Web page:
Marcia Fudge Becomes HUD Secretary, Faced With Challenges of Pandemic on Housing in America

The former congresswoman pledged to prioritize helping people left with loss of income due to the economic effects of coronavirus.

The U.S. Senate confirmed former Rep. Marcia L. Fudge to serve as Secretary of Housing and Urban Development on Wednesday, 66-34, making her the sixth African American to become part of the Biden Administration cabinet. Vice President Kamala Harris swore her in shortly after her confirmation.
The addition to the cabinet came on a day that others were being confirmed including Michael Regan as head of the Environmental Protection Agency, the first Black person to be in that position; and Merrick Garland as Attorney General.

Fudge has represented Ohio’s 11th District, which includes areas of Cleveland and Akron in the House of Representatives since 2008. Prior to that, she was mayor of Warrensville Heights, Ohio and served as an aide to the late Rep. Stephanie Tubbs Jones. She was also chair of the Congressional Black Caucus from 2013 to 2015.
VIDEO: Rep. Marcia Fudge Defines Leadership and Creating Change
Now that she has gained the leadership position at HUD, Fudge is tasked with addressing the housing crisis that came with the coronavirus pandemic, which had a serious detrimental effect on millions, leaving many in poverty, particularly people of color. She has pledged to get help for people who are behind on rent payments because of income loss.
"My first priority as secretary would be to alleviate that crisis and get people the support they need to come back from the edge," she said during her confirmation hearing in January, according to CNN.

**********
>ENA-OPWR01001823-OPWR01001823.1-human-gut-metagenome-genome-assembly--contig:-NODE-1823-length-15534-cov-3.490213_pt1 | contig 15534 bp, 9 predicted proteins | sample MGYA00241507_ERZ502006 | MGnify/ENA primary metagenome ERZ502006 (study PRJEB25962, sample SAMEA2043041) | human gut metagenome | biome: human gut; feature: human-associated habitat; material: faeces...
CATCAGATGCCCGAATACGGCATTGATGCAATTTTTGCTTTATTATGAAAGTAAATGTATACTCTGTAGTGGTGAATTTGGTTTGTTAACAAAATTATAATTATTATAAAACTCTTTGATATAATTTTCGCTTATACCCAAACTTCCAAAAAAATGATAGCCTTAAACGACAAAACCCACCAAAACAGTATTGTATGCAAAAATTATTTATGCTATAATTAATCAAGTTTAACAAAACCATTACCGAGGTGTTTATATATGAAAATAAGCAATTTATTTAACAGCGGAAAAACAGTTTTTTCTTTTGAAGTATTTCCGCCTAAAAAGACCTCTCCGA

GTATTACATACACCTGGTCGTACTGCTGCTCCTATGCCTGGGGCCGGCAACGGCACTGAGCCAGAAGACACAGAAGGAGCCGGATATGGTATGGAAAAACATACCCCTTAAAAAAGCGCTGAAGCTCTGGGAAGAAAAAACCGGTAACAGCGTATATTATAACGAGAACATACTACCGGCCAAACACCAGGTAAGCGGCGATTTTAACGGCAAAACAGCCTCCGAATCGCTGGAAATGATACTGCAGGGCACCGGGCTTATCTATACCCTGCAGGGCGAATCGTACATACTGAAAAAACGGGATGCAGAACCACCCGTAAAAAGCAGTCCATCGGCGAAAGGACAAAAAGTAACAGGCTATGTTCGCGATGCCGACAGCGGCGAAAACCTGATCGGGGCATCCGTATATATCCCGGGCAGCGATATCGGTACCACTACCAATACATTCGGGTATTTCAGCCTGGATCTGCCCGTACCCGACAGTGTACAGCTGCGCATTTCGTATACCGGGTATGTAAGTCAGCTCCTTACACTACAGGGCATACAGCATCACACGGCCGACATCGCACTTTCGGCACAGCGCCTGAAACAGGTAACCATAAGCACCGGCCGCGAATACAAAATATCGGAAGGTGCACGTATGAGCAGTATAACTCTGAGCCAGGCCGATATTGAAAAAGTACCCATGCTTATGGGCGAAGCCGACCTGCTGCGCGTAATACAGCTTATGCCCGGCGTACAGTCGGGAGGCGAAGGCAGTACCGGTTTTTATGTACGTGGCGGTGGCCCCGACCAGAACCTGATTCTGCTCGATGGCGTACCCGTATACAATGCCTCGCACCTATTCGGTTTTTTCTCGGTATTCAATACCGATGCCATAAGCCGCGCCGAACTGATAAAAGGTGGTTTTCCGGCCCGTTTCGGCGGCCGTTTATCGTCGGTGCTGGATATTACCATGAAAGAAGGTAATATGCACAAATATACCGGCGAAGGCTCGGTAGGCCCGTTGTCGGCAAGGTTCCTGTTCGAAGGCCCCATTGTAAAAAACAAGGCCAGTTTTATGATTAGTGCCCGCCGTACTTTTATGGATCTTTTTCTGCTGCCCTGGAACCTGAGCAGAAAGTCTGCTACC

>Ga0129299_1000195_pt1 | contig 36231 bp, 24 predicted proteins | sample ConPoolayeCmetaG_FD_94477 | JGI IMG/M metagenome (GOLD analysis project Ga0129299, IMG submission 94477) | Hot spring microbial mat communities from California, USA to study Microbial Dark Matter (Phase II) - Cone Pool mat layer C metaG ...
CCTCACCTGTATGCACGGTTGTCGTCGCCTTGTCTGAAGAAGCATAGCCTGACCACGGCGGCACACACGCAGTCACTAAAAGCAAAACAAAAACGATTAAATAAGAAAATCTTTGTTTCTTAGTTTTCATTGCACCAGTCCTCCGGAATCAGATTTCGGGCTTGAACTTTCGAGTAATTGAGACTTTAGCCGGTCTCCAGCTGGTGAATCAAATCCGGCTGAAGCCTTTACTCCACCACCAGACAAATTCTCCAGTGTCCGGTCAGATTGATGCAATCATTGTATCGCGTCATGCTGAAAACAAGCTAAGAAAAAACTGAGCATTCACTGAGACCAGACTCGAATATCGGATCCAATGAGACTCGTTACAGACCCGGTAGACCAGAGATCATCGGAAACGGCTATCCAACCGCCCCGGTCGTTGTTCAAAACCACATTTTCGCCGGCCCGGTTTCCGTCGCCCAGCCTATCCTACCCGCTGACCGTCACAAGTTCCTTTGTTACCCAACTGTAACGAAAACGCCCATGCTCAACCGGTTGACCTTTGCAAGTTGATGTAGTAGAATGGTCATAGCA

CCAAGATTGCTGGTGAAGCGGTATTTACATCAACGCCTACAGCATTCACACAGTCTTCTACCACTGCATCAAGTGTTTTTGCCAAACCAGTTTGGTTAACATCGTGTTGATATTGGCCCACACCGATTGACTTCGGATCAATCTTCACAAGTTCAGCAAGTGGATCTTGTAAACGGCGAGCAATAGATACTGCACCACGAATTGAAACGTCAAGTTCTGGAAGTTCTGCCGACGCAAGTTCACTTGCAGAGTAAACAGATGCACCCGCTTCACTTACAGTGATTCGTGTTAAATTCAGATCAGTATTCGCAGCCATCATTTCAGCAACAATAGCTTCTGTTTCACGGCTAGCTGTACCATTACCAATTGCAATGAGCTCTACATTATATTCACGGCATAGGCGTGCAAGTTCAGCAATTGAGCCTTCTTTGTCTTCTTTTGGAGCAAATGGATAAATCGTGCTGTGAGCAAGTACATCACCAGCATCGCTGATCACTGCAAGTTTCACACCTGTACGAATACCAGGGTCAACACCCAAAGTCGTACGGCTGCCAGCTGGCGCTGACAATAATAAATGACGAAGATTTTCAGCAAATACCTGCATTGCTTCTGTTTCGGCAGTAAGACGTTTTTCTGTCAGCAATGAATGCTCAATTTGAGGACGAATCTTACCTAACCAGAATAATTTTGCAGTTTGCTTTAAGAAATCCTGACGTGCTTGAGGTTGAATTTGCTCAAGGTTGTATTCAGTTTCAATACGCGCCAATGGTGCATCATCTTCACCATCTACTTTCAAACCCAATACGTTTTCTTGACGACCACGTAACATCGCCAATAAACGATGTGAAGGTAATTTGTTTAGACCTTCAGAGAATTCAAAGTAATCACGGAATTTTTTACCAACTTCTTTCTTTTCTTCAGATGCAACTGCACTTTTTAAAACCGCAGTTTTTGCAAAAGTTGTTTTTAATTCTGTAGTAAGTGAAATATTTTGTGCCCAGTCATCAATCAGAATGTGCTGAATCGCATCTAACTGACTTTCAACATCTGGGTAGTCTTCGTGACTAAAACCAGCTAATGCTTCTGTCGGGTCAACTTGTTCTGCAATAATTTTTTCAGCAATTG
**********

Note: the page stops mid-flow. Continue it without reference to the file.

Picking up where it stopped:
She was a supporter of the $1.9 trillion American Rescue Plan, which was approved by the House on Wednesday and is expected to be signed by President Biden.
“Housing and food insecurity are on the rise and countless small businesses have shuttered, hitting Black and Brown communities the hardest. Just this week, our nation passed the grim milestone of 500,000 lives lost to COVID-19.  The need for bold, urgent action has never been clearer,” Fudge said in a statement in February.
She is the first Black woman to serve in the position in 40 years. Patricia Harris was the first Black woman to be HUD Secretary, serving from 1977 to 1979 under President Jimmy Carter.
Fudge now joins five other African Americans serving on the cabinet or in cabinet-level positions: Vice President Harris; Secretary of Defense Lloyd Austin; EPA Administrator Michael Regan, U.S. Ambassador to the United Nations Linda Thomas-Greenfield; and Chair of the Council of Economic Advisers Cecelia Rouse.

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